There are limited studies about AST abuse and its related policy outcomes in Saudi Arabia. Therefore, it is imperative to start with understanding how the changes in ATS seizure proportion which was the result of an existing illicit drug policy, might contribute to increased amphetamine use disorder-related hospitalizations. To our knowledge, this is the first study that examines whether the increased seizure ATS quantity has an impact on amphetamine use disorder admissions to the Al-Amal rehabilitation center. We hypothesize that an increase in illicit amphetamine seizure quantities is associated with higher amphetamine use disorder admission rate.

Methods

Study design, and setting

This is an ecological study combining two datasets. To estimate the annual reported seizure quantity of ATS and the annual incidence of patients diagnosed with amphetamine use disorder, it was necessary to integrate information from multiple datasets. The first dataset was retrieved from the Al-Amal Hospital in the city of Dammam, Eastern region of Saudi Arabia, including all patients who received services as an inpatient from the SUD treatment programs from the period 1/1/2005 to 31/12/2018. Al-Amal Hospital is one of the major addiction and rehabilitation centers in the region that operates under the Ministry of Health and provides free treatment and rehabilitation services.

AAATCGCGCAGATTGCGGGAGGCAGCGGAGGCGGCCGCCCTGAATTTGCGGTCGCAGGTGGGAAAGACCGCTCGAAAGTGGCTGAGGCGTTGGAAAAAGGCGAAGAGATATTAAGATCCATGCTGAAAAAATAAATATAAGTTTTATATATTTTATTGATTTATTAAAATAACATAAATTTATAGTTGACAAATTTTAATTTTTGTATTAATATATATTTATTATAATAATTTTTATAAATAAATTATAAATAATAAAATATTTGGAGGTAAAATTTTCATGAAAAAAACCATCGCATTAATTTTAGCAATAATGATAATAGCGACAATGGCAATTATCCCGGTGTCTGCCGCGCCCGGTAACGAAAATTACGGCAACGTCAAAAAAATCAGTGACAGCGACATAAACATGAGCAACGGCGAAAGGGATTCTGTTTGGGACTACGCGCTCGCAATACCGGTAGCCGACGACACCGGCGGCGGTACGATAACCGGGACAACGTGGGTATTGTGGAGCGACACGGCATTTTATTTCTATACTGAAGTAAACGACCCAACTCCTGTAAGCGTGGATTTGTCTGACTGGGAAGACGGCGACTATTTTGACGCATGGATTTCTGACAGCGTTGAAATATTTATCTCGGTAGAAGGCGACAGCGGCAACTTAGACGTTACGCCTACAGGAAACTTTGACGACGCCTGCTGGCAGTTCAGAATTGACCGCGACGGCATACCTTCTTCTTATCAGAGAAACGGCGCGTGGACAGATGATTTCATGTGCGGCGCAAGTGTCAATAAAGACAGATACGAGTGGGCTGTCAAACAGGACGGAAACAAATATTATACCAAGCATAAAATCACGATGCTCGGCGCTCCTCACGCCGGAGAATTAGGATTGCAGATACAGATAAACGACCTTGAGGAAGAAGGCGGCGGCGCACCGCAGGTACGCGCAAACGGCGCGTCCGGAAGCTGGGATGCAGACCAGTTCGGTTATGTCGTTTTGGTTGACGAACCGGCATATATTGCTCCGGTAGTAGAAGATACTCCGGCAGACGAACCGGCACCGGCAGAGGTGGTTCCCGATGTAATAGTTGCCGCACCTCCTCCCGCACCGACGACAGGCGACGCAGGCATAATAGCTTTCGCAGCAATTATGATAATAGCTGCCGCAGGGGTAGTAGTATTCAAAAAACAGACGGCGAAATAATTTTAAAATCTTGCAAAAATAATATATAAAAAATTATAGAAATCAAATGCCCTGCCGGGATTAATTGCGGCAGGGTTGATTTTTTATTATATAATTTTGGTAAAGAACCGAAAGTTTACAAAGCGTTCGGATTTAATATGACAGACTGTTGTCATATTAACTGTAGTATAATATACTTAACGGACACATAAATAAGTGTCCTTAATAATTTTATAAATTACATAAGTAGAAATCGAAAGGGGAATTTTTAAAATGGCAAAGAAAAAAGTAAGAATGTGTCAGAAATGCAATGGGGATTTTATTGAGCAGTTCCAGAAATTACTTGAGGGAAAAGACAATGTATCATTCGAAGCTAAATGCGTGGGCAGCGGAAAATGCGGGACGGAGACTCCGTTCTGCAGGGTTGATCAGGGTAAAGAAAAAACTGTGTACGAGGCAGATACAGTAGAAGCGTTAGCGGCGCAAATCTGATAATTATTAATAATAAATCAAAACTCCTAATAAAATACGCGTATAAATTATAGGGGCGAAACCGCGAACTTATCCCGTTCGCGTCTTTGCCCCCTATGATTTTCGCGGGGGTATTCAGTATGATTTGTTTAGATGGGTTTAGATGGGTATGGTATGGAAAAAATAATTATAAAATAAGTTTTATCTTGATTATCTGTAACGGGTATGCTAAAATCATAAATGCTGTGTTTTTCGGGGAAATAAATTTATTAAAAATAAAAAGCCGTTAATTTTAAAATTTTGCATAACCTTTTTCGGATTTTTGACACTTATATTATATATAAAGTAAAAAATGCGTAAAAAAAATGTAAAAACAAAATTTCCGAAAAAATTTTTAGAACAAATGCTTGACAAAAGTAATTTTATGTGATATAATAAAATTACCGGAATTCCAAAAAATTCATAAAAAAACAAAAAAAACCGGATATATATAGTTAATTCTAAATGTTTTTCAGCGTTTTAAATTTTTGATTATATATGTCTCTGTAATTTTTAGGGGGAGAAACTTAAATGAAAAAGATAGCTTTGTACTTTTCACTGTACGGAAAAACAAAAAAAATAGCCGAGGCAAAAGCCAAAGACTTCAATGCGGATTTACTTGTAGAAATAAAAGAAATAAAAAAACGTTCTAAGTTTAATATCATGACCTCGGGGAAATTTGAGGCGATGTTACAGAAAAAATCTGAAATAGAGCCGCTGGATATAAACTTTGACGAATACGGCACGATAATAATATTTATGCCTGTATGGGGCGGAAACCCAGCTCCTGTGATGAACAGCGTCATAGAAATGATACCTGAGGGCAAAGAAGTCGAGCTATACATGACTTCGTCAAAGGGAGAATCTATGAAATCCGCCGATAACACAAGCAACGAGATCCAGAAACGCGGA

The hospital adopted the 12 Steps Program to assist its patients in addiction recovery [9]. The 12 Steps Program started after the establishment of the center until now. The population of Al-Amal Hospital includes individuals who reside in Saudi Arabia from all regions. Individuals aged 18 or older who were diagnosed with amphetamine use disorders and hospitalized between the years 2005 to 2018 were included in the analysis. This study received approval and a waiver of informed consent from the Ministry of Health IRB. Informed consent was waived because data were deidentified.